So Paul, maybe I'll throw a soft ball question now there. You told me that you are going to stay in the therapeutic areas where you already have a presence today. Would you consider cystic fibrosis, a therapeutic area you already have established presence today, and would be interested in getting into orphan drug space?

    Paul Carter, Gilead Sciences, Inc. - EVP, Commercial Operations [9]

    Well, I'll quote our Chief Scientific Officer, Norbert Bischofberger, he said that we think a lot about a lot of companies but we don't think very often about the Vertex, if you want to be very specific.

    Ying Huang, Bank of America Merrill Lynch - Analyst [10]

    I didn't say that.
    May 17, 2015. 10:14 AM | Likes Like |Link to Comment
  • Gilead Sciences Is Poised To Break Out [View article]
    To all,

    The Q&A concerning the tail of the HCV franchise is the most salient question of all. If the market evolves as GILD anticipates, Sovalidi/Harvoni will become the best selling med of all time.
    May 17, 2015. 10:12 AM | 2 Likes Like |Link to Comment
  • Gilead Sciences Is Poised To Break Out [View article]
    Confirmation GILD does not want to acquire VRTX.

    Ying Huang, Bank of America Merrill Lynch - Analyst [8]

    So Paul, maybe I'll throw a soft ball question now there. You told me that you are going to stay in the therapeutic areas where you already have a presence today. Would you consider cystic fibrosis, a therapeutic area you already have established presence today, and would be interested in getting into orphan drug space?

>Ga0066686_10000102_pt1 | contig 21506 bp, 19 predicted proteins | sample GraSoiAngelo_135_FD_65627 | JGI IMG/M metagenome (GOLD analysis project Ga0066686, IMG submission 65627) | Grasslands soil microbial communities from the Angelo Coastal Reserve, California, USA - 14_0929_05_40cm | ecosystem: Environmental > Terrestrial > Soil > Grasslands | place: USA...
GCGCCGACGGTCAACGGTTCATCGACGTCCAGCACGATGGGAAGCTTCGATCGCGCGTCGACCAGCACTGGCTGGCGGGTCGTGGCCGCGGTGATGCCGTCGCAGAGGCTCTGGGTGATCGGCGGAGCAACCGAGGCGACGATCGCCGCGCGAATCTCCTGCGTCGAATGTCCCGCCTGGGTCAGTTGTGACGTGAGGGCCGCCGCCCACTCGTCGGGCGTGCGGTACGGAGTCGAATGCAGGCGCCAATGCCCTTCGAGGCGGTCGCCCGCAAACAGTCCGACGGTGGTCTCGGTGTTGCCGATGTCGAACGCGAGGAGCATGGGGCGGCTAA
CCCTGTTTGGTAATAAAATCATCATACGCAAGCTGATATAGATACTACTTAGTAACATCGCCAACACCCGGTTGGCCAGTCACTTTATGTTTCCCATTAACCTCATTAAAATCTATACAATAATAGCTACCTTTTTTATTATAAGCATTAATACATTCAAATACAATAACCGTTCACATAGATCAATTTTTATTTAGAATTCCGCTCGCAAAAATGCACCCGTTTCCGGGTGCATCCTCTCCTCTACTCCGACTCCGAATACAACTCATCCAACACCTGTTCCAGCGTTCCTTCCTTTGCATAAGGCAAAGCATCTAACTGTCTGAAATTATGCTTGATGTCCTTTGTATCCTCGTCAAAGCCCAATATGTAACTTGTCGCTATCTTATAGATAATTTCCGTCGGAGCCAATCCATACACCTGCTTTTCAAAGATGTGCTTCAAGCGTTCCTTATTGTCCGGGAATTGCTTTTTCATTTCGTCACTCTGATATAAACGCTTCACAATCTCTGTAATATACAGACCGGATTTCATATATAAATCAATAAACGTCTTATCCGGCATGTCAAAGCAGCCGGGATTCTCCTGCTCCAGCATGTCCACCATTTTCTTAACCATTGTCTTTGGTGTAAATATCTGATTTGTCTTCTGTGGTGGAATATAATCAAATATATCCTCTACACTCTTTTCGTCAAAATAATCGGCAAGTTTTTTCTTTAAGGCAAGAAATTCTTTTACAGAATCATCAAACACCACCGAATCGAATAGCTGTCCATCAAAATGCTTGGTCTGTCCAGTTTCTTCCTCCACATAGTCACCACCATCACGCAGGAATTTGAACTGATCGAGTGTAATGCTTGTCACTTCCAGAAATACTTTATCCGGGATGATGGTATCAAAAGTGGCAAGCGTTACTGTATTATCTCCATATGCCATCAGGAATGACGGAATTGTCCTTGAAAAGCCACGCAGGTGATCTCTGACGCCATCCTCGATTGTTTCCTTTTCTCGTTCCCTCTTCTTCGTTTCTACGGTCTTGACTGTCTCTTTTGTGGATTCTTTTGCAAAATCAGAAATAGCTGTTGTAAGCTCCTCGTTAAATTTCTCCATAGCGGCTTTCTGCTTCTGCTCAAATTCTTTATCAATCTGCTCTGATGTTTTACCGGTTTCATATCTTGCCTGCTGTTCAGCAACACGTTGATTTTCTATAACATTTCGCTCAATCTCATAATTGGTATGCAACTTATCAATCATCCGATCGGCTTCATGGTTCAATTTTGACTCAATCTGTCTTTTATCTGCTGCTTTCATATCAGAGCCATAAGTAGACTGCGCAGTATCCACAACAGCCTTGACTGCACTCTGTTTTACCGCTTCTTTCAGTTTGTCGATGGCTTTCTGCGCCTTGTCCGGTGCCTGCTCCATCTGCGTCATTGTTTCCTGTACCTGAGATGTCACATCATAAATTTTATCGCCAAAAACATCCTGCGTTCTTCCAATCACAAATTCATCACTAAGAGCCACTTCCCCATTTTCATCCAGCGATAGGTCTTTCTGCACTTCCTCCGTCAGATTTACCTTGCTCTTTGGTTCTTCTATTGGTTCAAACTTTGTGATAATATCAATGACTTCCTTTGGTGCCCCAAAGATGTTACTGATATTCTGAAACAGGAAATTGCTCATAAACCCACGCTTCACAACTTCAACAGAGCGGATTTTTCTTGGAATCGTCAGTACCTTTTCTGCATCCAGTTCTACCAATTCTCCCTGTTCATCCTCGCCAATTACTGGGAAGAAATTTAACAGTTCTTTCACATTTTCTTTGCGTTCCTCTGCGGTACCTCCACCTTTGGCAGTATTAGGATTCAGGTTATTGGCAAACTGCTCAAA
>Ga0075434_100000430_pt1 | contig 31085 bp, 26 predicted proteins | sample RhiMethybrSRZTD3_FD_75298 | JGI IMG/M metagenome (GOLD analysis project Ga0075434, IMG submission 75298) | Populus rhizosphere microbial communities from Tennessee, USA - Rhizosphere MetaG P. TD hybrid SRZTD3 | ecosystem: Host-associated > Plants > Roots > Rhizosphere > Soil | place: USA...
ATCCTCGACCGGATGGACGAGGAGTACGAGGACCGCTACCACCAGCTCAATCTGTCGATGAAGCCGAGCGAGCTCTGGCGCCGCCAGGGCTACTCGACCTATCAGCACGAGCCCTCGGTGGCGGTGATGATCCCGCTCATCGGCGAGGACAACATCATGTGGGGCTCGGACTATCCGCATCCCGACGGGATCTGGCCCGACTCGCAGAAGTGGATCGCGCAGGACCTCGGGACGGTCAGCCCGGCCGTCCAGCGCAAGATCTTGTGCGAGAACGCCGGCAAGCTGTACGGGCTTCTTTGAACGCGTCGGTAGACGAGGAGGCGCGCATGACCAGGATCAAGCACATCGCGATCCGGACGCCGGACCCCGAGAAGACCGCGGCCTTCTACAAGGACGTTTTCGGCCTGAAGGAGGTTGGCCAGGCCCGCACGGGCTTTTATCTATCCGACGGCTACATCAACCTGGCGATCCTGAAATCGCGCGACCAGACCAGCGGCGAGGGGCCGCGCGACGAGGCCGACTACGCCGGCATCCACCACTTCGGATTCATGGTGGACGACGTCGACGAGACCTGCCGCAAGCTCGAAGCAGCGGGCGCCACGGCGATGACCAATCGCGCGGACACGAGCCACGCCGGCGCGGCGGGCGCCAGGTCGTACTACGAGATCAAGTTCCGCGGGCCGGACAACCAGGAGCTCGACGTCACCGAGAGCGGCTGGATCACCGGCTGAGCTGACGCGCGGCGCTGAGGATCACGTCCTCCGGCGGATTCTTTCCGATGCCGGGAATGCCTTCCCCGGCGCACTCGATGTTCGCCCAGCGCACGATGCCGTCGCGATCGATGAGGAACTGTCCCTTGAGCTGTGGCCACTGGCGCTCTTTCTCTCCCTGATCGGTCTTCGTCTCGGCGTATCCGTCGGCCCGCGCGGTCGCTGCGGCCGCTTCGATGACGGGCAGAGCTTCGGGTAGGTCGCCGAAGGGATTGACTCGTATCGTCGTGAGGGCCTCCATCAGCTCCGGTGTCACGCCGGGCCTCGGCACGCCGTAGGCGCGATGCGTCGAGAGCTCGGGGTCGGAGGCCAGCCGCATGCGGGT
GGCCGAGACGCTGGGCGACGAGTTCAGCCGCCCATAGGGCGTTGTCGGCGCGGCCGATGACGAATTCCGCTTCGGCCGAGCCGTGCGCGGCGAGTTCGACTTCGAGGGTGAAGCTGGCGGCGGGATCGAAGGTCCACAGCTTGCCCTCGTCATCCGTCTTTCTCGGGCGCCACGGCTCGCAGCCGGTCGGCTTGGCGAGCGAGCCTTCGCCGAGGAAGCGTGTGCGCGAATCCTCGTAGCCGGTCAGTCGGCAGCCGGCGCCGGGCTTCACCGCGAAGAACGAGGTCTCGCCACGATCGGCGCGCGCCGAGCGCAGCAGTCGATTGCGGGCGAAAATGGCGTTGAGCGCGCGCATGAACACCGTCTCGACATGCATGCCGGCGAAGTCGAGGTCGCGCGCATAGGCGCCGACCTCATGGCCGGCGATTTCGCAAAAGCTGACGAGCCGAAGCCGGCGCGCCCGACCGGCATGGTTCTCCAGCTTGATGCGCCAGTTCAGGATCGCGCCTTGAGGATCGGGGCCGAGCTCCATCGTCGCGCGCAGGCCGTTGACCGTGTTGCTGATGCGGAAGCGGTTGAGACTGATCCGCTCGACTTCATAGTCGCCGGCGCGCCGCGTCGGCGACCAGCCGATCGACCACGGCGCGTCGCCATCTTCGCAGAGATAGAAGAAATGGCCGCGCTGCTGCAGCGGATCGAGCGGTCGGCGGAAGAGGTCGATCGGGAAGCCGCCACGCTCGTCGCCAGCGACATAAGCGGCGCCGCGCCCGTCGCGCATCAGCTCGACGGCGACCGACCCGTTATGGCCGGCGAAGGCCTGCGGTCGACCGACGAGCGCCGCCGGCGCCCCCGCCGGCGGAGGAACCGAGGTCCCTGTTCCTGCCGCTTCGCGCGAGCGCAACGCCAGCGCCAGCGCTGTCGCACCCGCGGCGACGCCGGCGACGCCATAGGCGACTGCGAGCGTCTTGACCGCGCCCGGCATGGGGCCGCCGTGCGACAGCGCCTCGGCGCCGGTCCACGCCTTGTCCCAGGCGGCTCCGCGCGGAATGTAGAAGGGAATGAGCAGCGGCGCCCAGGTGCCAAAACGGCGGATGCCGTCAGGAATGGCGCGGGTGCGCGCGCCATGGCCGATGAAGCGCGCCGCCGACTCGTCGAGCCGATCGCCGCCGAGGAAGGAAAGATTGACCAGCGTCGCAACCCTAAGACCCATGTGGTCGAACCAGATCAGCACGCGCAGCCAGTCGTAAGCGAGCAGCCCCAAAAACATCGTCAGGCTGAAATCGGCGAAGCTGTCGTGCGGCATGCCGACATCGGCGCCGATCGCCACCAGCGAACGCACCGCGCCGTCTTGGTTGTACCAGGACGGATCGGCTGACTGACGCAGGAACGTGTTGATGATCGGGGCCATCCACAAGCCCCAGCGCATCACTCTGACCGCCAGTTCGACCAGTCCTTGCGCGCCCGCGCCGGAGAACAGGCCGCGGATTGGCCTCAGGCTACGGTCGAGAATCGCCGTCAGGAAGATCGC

Paul Carter, Gilead Sciences, Inc. - EVP, Commercial Operations [9]

    Well, I'll quote our Chief Scientific Officer, Norbert Bischofberger, he said that we think a lot about a lot of companies but we don't think very often about the Vertex, if you want to be very specific.

    Ying Huang, Bank of America Merrill Lynch - Analyst [10]

    I didn't say that.
    May 17, 2015. 10:10 AM | 2 Likes Like |Link to Comment
  • Gilead Sciences Is Poised To Break Out [View article]
    Commentary from recent BOFA conference.

    Lastly, within liver disease, I'd just like to say a few things about NASH. NASH or Non-Alcoholic Steatohepatitis is advancing in the US and is likely to become the leading cause for liver transplantations. It's projected to surpass even hepatitis C in the next decade with an estimated 12 million people in the US. Needless to say, this disease represents a significant unmet medical need.

    NASH, however, is a complex disease and one that might require multiple approaches. Simtuzumab is the furthest along for Gilead with two Phase 2 studies that are fully enrolled. At the end of Q3 or early Q4, we'll hit the 48-week point whether the Data and Safety Monitoring Board or DSMB will look into this blinded study. If those data are determined to be robust enough, we could file for approval at that time.